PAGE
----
My inaugural experience of living in Excel hell happened in 1993 when I did my first piece of paid-for data analysis. The client had our consultancy company create a market research survey, manually collect a couple of thousand responses in the streets of several towns (no Internet in those days), analyse the results and present the insight in charts. We used linked Excel spreadsheets to consolidate the responses from each town, run the analysis and create simple charts, which I copied into Word, along with supporting narrative.
This was a highly manual, laborious exercise and I had to rigorously check for and correct errors. It certainly was not a scalable approach, so if another client had asked for something similar at the same time we would not have been able to accommodate them. After the project I vowed never to use Excel for that purpose again. That was over 25 years ago and I am very happy to say that I stuck to my vow as I have since found much better ways to organise, analyse and visualise data.
Imagine my surprise, therefore, to discover on a daily basis that, for many companies, Excel is STILLthe data analysis environment of choice! Not only that, but in most cases these companies are undertaking the sort of laborious, manual, error-prone processing that I subjected myself to in 1993.
Add to this the fact that the appetite for the analysis of data has sky-rocketed since 1993 and expectations, from internal staff and external clients alike, for rich, visual presentation has risen significantly, then it is not too difficult to understand why most of these companies tell us that they are living in Excel hell.
There are several reasons that people give for using Excel for corporate reporting: they already have it, it doesn’t take a great deal of skill to use it (questionable) and, most worryingly, it allows people to “make adjustments” to the figures before presenting them.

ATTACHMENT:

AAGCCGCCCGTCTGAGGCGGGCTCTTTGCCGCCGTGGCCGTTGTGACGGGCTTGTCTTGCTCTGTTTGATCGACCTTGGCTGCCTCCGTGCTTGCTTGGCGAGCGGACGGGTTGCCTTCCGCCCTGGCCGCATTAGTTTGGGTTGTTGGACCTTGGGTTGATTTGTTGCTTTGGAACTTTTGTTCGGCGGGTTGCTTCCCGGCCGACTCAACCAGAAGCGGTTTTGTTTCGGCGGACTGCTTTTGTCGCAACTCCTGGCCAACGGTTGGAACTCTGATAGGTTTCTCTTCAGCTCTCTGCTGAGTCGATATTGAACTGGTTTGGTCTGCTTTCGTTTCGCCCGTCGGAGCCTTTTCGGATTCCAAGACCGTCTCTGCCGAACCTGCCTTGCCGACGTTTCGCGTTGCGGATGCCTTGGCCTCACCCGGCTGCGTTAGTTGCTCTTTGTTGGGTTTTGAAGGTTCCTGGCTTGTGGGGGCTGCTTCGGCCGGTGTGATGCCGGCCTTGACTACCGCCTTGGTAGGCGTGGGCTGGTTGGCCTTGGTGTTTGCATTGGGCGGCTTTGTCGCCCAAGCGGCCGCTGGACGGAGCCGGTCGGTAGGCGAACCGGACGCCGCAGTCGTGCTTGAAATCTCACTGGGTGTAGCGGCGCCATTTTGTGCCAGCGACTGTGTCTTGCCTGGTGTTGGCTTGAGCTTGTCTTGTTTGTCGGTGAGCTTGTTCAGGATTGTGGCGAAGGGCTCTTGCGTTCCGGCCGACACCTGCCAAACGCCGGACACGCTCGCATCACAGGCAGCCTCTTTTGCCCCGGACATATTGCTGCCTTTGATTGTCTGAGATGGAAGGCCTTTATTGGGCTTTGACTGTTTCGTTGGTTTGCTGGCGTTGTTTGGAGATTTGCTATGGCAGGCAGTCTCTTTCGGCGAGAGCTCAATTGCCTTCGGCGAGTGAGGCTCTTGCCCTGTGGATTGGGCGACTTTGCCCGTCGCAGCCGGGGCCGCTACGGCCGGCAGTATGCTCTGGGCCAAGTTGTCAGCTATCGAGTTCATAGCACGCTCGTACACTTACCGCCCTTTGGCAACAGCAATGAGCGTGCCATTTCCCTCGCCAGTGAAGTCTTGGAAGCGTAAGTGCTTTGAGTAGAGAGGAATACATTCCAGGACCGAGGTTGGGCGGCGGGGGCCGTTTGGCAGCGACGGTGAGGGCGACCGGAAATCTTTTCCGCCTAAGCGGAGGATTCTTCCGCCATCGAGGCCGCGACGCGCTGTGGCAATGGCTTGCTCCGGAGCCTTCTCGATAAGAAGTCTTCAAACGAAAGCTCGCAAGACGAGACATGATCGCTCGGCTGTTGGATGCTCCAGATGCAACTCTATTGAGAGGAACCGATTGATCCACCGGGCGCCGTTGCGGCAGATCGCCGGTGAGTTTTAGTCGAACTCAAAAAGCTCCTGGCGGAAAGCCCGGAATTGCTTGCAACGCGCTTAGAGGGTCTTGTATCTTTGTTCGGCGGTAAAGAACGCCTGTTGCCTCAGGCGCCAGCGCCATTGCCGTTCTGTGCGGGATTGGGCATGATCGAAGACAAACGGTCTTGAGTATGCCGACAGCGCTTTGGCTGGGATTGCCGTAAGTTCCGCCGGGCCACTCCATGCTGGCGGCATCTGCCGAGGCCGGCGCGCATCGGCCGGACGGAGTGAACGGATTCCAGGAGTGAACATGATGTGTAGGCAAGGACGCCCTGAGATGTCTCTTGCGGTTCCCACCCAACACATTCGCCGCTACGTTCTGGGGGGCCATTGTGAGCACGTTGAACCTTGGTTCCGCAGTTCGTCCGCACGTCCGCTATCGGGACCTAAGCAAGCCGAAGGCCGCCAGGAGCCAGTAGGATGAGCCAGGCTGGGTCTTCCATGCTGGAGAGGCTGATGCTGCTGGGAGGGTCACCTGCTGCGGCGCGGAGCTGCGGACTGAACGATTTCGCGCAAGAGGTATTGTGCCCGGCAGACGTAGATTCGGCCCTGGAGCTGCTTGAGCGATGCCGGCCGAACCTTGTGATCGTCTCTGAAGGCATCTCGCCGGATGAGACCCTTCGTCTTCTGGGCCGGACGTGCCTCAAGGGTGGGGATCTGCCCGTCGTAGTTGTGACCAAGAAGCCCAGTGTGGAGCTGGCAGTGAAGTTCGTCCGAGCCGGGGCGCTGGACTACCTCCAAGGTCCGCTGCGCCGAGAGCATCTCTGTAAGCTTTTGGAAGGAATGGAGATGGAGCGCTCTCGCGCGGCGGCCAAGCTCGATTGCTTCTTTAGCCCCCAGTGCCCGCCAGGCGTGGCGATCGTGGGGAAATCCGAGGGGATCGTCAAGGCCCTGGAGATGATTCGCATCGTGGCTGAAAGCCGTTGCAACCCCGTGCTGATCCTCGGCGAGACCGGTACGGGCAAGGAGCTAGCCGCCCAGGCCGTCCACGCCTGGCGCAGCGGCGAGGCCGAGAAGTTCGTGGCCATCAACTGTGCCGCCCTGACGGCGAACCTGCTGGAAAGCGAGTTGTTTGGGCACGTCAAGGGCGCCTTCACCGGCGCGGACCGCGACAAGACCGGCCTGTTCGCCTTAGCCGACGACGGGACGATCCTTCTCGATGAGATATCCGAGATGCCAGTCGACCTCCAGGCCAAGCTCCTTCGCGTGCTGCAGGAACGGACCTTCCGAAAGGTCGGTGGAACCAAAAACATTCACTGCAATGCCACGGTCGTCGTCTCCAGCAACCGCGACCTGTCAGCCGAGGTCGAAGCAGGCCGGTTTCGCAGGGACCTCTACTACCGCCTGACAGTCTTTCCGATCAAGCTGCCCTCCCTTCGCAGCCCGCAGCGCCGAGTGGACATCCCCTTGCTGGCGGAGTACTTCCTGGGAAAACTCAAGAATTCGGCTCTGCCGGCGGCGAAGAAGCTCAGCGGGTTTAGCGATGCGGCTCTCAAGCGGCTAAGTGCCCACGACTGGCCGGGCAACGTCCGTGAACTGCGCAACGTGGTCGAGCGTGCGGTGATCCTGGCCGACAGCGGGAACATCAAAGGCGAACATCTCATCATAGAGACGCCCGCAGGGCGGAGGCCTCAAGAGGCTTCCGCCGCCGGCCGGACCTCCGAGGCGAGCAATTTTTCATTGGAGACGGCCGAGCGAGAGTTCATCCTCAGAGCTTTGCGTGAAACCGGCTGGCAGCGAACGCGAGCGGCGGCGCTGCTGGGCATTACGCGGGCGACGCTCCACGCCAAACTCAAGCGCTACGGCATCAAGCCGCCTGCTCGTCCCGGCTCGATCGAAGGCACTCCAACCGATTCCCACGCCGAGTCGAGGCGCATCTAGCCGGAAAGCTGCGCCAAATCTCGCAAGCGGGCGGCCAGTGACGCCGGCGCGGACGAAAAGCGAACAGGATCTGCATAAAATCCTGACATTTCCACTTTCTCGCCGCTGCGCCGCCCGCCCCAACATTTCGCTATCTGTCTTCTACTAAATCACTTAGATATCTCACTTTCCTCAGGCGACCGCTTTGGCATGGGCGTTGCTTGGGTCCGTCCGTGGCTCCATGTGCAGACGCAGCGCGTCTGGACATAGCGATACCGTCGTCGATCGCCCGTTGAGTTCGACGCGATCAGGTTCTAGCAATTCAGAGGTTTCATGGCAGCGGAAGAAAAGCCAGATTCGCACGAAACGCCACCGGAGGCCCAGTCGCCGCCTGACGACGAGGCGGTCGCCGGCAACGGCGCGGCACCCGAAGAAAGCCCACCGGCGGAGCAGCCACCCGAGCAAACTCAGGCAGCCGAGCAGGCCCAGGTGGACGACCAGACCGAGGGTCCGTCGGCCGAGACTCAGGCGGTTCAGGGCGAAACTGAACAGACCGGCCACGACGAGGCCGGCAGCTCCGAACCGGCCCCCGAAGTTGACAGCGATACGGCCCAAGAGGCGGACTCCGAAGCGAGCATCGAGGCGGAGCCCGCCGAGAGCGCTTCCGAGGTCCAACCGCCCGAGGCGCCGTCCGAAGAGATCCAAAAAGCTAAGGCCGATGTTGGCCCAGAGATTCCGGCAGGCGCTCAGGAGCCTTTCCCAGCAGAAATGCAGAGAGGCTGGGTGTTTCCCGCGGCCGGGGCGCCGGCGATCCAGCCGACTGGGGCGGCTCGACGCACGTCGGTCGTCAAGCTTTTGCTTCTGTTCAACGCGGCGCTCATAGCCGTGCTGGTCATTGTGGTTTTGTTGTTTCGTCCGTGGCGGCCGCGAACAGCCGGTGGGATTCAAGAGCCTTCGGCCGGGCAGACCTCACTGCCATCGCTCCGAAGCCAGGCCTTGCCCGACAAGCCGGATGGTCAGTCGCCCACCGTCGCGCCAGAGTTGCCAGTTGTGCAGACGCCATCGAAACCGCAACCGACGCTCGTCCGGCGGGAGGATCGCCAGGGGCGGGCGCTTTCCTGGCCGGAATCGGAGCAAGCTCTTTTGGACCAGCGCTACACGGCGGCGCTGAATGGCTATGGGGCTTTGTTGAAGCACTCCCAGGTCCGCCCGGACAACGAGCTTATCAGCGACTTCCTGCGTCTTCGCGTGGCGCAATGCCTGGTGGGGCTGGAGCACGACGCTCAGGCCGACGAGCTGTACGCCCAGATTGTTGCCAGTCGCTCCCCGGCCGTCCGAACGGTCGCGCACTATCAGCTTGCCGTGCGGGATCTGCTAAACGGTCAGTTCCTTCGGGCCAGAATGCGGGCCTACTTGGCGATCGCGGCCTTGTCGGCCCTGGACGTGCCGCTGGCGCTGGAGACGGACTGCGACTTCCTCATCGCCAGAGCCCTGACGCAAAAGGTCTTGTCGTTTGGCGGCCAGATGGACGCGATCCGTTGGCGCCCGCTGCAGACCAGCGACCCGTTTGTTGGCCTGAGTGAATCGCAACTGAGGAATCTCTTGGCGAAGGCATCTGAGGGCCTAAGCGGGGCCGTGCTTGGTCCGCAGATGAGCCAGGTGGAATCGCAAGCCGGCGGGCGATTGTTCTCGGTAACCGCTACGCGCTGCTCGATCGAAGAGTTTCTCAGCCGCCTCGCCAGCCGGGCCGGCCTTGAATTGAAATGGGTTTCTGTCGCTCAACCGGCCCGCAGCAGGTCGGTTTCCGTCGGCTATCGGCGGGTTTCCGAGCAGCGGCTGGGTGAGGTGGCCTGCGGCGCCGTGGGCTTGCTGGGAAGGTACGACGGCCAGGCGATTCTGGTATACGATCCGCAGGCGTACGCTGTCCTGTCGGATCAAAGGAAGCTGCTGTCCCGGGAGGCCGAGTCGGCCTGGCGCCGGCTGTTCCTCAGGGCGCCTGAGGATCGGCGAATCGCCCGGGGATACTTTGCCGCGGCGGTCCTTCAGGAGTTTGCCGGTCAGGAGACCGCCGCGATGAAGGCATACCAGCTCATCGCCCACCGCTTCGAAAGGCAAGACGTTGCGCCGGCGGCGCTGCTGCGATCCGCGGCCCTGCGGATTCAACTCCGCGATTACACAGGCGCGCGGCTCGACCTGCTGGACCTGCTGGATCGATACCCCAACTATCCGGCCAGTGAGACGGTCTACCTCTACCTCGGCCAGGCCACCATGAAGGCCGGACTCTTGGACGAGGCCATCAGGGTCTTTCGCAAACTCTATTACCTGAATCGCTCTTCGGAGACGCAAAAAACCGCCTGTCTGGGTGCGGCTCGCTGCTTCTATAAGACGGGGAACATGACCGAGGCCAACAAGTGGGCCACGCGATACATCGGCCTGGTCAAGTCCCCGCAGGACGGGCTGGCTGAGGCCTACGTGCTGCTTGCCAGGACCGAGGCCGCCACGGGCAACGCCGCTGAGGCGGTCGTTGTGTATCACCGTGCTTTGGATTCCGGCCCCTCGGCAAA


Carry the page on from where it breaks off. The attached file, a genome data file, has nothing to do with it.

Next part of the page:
I have long been an advocate of the principle that if something is wrong with your figures then they should either be adjusted at source, or the processing logic should be re-examined, not simply “corrected” further down the line. As data explodes and simultaneously takes a more important role with companies seeking to become data-driven organisations, governance and confidence in the data becomes key.
The other major issue with using Excel in this way is that it is extremely difficult, if not impossible, to simultaneously view information from different perspectives and to overlay those perspectives to get a wider view. Interactive dashboards, built on top of well organised and managed data allow users to get a view of the business from many perspectives at the same time, as well as making filtering and drill-down to detail available, without creating a science-project.
The most commonly asked question when a company is considering adopting a dashboarding tool is “can it export data to Excel?”. Old paradigms are hard to shift but, in our experience, once users are given access to well-designed, interactive dashboards they rarely use that “Export to Excel” function because they are happy to have escaped from Excel hell.